Trend Alert: More Mothers are Waiting for Advanced Maternal Age to Conceive

Advanced maternal age (AMA) is a term used to describe women over the age of 35, according to the National Institute of Health. A new study by the CDC finds that pregnancy in women of AMA is on the rise and advocates believe this is a trend to celebrate.

A Trend Toward Advanced Maternal Age

“Thanks to a shift in societal norms, increased access to reproductive healthcare and advancements in assisted reproductive technologies, more women than ever are free to delay motherhood to when it works best for them. That’s huge,” writesJessica D’Argenio Waller, MS, CNS, LDN of Motherly.

She goes points to a 2023 report from the Centers for Disease Control and Prevention (CDC) that finds for the first time since 2015, more women over age 45 are becoming pregnant. She also highlights a larger trend of AMA pregnancies, 

“For four decades, the birth rate among women aged 40 to 44 has been steadily increasing, except for a slight downturn during the pandemic. Then, in 2021, the birth rate in this age group increased 4%. Meanwhile, the birth rate in women age 20 to 24 has declined 43% since 2007.”

Expanded Considerations for Motherhood

While most medical professionals agree that the optimal biological age to conceive is around age 20-32, others point out that other factors are important considerations. Most new research suggests that a person’s brain does not fully develop until the age of 25 years. Some people may choose to wait until they are cognitively, emotionally, and financially prepared to have a baby, according to Medical News Today. 

Because of these factors and the advancement and availability of fertility treatments and options such as IVF and egg freezing or donation, women are able to delay motherhood to a time that is personally and professionally right for them.

“Having the freedom to pursue personal and professional aspirations before embracing motherhood is empowering,” states Jill Koziol, CEO and co-founder of Motherly. “In an era where women are more educated than ever, personal growth, career, and education shouldn’t overshadow the choice of motherhood. Women should have the option to delay, not deny, this pivotal experience.”

More Flexibility Leads to More Mothers

It seems that the more flexibility women have in their choices to conceive, the more likely they are to enter motherhood. A Pew Research Survey found that  “Not only are women more likely to be mothers than in the past, but they are having more children. Overall, women have 2.07 children during their lives on average – up from 1.86 in 2006, the lowest number on record. And among those who are mothers, family size has also ticked up.”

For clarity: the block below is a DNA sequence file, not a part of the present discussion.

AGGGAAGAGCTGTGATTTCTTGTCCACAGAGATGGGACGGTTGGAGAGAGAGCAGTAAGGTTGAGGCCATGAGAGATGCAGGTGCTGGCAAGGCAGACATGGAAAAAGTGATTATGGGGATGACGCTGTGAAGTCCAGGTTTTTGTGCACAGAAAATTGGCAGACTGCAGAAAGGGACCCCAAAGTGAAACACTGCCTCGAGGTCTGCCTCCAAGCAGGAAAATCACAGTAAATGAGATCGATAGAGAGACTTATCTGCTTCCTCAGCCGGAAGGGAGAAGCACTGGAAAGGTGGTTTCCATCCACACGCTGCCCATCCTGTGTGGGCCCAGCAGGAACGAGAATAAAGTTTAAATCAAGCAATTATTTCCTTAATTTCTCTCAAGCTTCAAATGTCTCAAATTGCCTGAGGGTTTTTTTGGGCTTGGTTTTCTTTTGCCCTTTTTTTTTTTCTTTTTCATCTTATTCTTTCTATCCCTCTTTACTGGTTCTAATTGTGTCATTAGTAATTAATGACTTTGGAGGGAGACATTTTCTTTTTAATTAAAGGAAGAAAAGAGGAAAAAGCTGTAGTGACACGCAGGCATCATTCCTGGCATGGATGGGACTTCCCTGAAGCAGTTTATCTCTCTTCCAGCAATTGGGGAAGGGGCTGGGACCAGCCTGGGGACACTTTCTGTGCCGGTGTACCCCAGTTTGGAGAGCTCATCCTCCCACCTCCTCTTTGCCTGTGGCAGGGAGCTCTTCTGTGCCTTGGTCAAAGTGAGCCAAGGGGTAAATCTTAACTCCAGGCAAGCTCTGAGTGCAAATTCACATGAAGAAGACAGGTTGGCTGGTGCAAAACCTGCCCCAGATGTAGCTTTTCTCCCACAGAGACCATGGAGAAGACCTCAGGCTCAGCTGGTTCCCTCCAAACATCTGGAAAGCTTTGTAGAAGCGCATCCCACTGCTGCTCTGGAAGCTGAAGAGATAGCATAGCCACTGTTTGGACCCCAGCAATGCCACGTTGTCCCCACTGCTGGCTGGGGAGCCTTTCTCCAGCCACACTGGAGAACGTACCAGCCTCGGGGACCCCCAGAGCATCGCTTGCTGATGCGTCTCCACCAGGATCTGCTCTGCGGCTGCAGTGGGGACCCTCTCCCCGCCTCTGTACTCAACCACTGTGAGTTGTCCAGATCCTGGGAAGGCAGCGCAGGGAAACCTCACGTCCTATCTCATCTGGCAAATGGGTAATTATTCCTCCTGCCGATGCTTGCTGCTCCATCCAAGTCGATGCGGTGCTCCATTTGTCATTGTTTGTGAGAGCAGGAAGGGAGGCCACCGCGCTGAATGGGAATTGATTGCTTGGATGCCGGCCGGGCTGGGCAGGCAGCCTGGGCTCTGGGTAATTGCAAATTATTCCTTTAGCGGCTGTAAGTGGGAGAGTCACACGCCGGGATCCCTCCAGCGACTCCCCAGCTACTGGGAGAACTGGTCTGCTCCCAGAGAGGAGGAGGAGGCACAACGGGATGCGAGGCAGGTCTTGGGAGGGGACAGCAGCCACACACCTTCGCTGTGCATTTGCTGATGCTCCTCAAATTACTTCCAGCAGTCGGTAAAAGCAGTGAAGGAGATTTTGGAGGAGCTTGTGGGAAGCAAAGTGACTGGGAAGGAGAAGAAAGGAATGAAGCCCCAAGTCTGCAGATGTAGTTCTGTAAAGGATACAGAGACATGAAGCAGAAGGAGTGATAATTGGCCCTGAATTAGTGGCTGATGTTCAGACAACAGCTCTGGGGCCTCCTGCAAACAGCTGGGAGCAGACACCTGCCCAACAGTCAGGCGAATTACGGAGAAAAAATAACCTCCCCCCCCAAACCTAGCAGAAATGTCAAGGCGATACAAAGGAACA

NBC news reported that the new US median age for giving birth is 30 due to a birth rate decline for women in their 20’s and increase for women in their 20’s and 30’s. This suggests that women are putting off motherhood in order to advance their education, careers, and finances.

“Having children later mostly puts women in a better position,” says Philip Cohen, a University of Maryland sociologist. “They have more resources, more education. The things we demand of people to be good parents are easier to supply when you are older.”

Risks and Important Considerations

While pregnancy later in life has its advantages, there are some disadvantages and increased risks. Pregnancy after age 45 years is considered as a high risk. There is a greater incidence of spontaneous abortion, gestational trophoblastic disease and chromosomal abnormalities in the fetus. Possible complications of pregnancy at age 35 or older include increased risk of spontaneous miscarriage, preterm labor, gestational diabetes mellitus, pre-eclampsia, stillbirth, chromosomal abnormalities, and cesarean delivery. 

Also access to fertility treatments is greatly varied and significant gaps exist in the US. According to KFF, an independent source for health policy research, “Despite a need for fertility services, fertility care in the U.S. is inaccessible to many due to the cost. More often than not, fertility services are not covered by public or private insurers.” They also found disparages in treatment access for people of color and members of the LGBTQ+ community.

Adding to the risks are the increase in the US maternal mortality rate. The rising trend of abortion restrictions across the country have been found to contribute to these risks. The Commonwealth Fund, an independent research organization focused on health policy, found that strict restrictions on abortion are associated with poorer access to health care for pregnant people and infants, which in turn raises the risk of negative outcomes such as mental health challenges and death.

While it’s important to acknowledge the complexities and risks of motherhood later in life, advocates agree that expanded options for women is a positive trend.

More Support is Needed for All Moms

“Pregnant women and new moms need a lot of support, no matter how and when they get to parenthood,” says Lauren Makler, CEO and cofounder of Cofertility

Motherly conquers, “Regardless of the age you are when you have your first child—or your fourth—systemic changes are still desperately needed to better support all mothers. Paid leave, flexible workplace policies, hybrid work schedules, universal pre-K and childcare support all need to be part of the picture when it comes to supporting mothers. But waiting until later in life when you’ve met certain personal goals or reached a certain position in your career may mean that you’re better prepared to welcome a baby in your life. For some, that’s the exact right time.”


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